[Met Performance] CID:190370
Orfeo ed Euridice {63} Metropolitan Opera House: 03/3/1962.

(Debuts: Arthur Mitchell, John Taras
Review)


Metropolitan Opera House
March 3, 1962


ORFEO ED EURIDICE {63}
C. W. Gluck-Calzabigi

Orfeo...................Kerstin Meyer
Euridice................Lucine Amara
Amore...................Anneliese Rothenberger
Dance...................Violette Verdy
Dance...................Katharyn Horne
Dance...................Carole Kroon
Dance...................Arthur Mitchell [Debut]
Dance...................Howard Sayette
Dance...................Richard Zelens

Conductor...............Jean Morel

Director................Michael Manuel
Set designer............Harry Horner
Costume designer........Frank Bevan
Choreographer...........John Taras [Debut]

Orfeo ed Euridice received five performances this season.

Review of Irving Kolodin in the Saturday Review

Gluck's "Orfeo" is a work of such eloquence and distinction that its inclusion in the Metropolitan Opera's repertory must, of itself, be set aside from the ritual of the ordinary on the occasions when it is heard. This, then, is a season of "Orfeo," and its first performance cast a spell that soothed the spirit and glorified the senses as only Gluck can.

It is well known that Orfeo can be sung by a male alto, by a tenor, and by the mezzo voice which has become traditional since Hector Berlioz made the version now commonly in use (for Pauline Viardot in the 1850s). Of the two possible present-day alternatives - male altos being an all but extinct breed - Metropolitan preference has always tended to the mezzo voice, though it might be a profitable digression to venture a tenor Orfeo, or even such a baritone as Fischer-Dieskau or Gerard Souzay.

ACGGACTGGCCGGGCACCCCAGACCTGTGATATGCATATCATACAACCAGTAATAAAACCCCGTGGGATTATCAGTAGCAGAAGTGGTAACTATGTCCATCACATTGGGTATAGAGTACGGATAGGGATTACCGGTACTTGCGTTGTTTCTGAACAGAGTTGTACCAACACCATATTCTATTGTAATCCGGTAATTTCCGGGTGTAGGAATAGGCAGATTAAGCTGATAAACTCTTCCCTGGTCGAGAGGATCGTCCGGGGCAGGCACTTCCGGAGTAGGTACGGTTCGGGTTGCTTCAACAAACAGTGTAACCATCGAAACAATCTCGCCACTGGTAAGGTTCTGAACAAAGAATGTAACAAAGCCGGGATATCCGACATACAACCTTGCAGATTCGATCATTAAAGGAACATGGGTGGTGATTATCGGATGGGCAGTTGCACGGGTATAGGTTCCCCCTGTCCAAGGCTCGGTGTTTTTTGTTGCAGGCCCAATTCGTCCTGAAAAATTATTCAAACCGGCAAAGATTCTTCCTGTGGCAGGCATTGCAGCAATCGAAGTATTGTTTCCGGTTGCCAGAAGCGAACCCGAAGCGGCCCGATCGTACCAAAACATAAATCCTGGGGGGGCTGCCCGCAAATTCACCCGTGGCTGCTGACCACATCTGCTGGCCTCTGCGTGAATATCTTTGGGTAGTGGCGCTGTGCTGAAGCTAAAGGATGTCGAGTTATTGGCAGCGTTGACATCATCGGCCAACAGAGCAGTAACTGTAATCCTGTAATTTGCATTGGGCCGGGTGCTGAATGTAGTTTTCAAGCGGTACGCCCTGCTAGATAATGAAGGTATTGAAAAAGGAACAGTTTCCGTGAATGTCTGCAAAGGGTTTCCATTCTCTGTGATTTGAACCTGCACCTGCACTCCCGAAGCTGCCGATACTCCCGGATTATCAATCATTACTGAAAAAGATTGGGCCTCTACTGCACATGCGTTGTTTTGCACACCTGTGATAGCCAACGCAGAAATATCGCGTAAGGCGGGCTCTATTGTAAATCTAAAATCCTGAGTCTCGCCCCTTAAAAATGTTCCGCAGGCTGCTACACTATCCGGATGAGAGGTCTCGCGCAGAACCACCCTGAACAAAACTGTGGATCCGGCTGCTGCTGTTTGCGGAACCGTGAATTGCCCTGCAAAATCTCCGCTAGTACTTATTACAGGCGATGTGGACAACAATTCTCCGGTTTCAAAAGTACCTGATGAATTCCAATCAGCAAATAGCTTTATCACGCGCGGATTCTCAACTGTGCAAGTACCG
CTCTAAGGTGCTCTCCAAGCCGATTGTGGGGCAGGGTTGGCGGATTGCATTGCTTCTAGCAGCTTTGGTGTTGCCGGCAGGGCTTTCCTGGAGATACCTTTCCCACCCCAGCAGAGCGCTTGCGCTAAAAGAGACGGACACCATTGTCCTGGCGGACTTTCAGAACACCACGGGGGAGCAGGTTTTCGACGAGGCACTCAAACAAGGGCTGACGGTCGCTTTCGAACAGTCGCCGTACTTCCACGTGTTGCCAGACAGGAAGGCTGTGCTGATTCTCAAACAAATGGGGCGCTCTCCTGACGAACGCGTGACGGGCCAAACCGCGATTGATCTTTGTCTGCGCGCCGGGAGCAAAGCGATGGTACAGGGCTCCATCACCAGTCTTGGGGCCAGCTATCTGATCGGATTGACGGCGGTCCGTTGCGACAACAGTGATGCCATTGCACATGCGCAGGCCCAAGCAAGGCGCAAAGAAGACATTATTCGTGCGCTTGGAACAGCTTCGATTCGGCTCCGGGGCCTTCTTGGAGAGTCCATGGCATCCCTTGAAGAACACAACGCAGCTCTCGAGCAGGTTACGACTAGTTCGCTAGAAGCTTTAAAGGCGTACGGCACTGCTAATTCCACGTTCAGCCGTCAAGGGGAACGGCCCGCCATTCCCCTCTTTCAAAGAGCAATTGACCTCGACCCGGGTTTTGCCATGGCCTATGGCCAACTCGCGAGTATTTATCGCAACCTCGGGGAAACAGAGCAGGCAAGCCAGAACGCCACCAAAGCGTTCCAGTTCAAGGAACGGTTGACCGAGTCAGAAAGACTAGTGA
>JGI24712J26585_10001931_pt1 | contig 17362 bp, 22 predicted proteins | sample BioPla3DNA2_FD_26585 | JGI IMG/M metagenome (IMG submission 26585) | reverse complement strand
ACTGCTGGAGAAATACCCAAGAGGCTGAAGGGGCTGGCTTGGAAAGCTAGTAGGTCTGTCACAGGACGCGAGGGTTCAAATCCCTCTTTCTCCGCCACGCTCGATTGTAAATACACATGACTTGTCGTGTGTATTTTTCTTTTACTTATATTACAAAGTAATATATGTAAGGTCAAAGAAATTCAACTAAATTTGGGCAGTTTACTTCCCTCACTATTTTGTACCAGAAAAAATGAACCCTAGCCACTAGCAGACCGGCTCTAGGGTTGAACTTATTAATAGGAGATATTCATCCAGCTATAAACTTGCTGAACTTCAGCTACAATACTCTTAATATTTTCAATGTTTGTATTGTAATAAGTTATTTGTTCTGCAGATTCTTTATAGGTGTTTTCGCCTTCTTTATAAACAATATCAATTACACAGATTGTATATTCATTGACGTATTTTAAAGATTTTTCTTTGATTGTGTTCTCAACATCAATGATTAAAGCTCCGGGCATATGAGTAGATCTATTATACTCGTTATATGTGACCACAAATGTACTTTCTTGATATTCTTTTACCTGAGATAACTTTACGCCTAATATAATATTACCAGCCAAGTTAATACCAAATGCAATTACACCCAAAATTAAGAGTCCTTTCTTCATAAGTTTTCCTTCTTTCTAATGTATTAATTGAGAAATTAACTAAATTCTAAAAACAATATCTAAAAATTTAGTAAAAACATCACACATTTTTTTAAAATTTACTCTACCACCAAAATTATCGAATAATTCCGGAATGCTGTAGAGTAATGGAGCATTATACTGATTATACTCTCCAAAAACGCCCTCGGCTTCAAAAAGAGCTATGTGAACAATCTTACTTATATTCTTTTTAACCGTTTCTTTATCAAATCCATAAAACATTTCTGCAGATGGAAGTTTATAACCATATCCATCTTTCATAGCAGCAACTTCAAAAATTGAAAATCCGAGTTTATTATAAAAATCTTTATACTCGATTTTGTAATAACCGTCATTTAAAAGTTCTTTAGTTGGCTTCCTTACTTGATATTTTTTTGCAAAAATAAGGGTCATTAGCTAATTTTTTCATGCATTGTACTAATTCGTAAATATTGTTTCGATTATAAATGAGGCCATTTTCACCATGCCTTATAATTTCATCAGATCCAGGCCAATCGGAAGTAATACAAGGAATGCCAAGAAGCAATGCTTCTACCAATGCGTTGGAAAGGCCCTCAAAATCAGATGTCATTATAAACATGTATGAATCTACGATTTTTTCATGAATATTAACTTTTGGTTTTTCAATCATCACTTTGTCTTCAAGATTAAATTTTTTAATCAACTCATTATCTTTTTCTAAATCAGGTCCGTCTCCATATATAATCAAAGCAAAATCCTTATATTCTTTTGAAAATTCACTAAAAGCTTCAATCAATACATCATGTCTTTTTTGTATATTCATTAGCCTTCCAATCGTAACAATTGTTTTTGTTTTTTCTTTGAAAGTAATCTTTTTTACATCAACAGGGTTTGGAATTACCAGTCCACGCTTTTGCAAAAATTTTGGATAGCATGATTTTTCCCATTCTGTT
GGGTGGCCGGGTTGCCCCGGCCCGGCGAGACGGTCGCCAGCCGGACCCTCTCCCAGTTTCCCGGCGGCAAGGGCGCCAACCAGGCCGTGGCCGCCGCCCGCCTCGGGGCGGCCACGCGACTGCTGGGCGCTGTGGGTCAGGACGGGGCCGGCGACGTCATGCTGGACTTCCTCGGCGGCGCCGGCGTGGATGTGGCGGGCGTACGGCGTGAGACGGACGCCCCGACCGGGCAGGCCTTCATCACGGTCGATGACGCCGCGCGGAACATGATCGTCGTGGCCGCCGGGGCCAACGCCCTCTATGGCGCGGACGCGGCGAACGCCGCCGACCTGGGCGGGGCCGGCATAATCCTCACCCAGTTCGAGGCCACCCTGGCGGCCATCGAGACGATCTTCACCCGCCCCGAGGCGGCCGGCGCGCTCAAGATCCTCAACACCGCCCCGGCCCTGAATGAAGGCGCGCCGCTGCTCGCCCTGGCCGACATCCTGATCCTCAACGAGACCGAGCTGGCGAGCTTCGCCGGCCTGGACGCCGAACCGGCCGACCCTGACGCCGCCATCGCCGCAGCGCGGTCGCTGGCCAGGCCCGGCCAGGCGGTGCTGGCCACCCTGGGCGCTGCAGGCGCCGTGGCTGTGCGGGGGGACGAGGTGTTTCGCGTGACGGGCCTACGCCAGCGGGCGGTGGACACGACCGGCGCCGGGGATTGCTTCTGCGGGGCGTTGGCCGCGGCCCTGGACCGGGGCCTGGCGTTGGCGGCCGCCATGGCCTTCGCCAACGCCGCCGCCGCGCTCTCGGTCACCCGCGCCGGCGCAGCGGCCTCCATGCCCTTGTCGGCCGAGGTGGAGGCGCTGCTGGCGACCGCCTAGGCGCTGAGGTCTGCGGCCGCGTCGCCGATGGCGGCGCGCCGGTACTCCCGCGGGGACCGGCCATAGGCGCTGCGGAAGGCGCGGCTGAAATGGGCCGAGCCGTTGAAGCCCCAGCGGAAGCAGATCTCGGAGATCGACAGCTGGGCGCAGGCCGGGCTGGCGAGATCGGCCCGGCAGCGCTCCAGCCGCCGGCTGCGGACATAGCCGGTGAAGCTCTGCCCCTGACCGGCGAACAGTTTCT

Presently the Orfeo is Kerstin Meyer, whose debut in "Carmen" a season ago rather confused the nature of her true abilities. She looks well, carries herself with a suitably male stride, and acts the distress of the bereaved Orfeo with simple dignity. Where the music lies well for her voice - the upper compass rather than the lower - she performs with fine musicality and a pleasant avoidance of the ostentatious.

However, these are qualities on the periphery of the strong central substance of the part (such as Giulietta Simionato delivered in her concert version with the American Opera Society in Town Hall in the fall of 1960. Beside a quaver in the all-important lower range of her voice, Miss Meyer rarely approaches what might be called rapture - that indefinable emanation of emotion which can be transmitted even by a voice lacking richness or vibrance. I was surprised that her "Furie, larve, ombre sdegnate" actually moved the Furies and Monsters of the underworld to relent; it scarcely had so impressive a ring to me. Again, "Pių puro č ciel" expressed Miss Meyer's appreciation of the beauty in Gluck's concept of the Elysian Fields more through phrasing and accent than by a sound of real distinction. As for the "Che faro," the roster of good performances of it is longer than the list of good Orfeos; it was perhaps the best of Miss Meyer's effort. Lucine Amara was Euridice, in a familiar style, and Anneliese Rothenberger, an unfamiliar Amore, was also a rather small-scaled one. Jean Morel's conducting gave shape and color to the score, though not nearly the dramatic thrust it can have.

On the whole, the visual aspects of this "Orfeo" were more absorbing than the aural, for Harry Homer's settings (of 1938) still provide an atmospheric frame for the action and Violette Verdy (a replacement for the absent Alicia Markova) is an excellent dancer, as is Arthur Mitchell, who shared the place of prominence with her. John Taras designed the choreography, which was theatrically justifying if somewhat showy, in its lifts and leaps, for the repose of the Elysian Fields.



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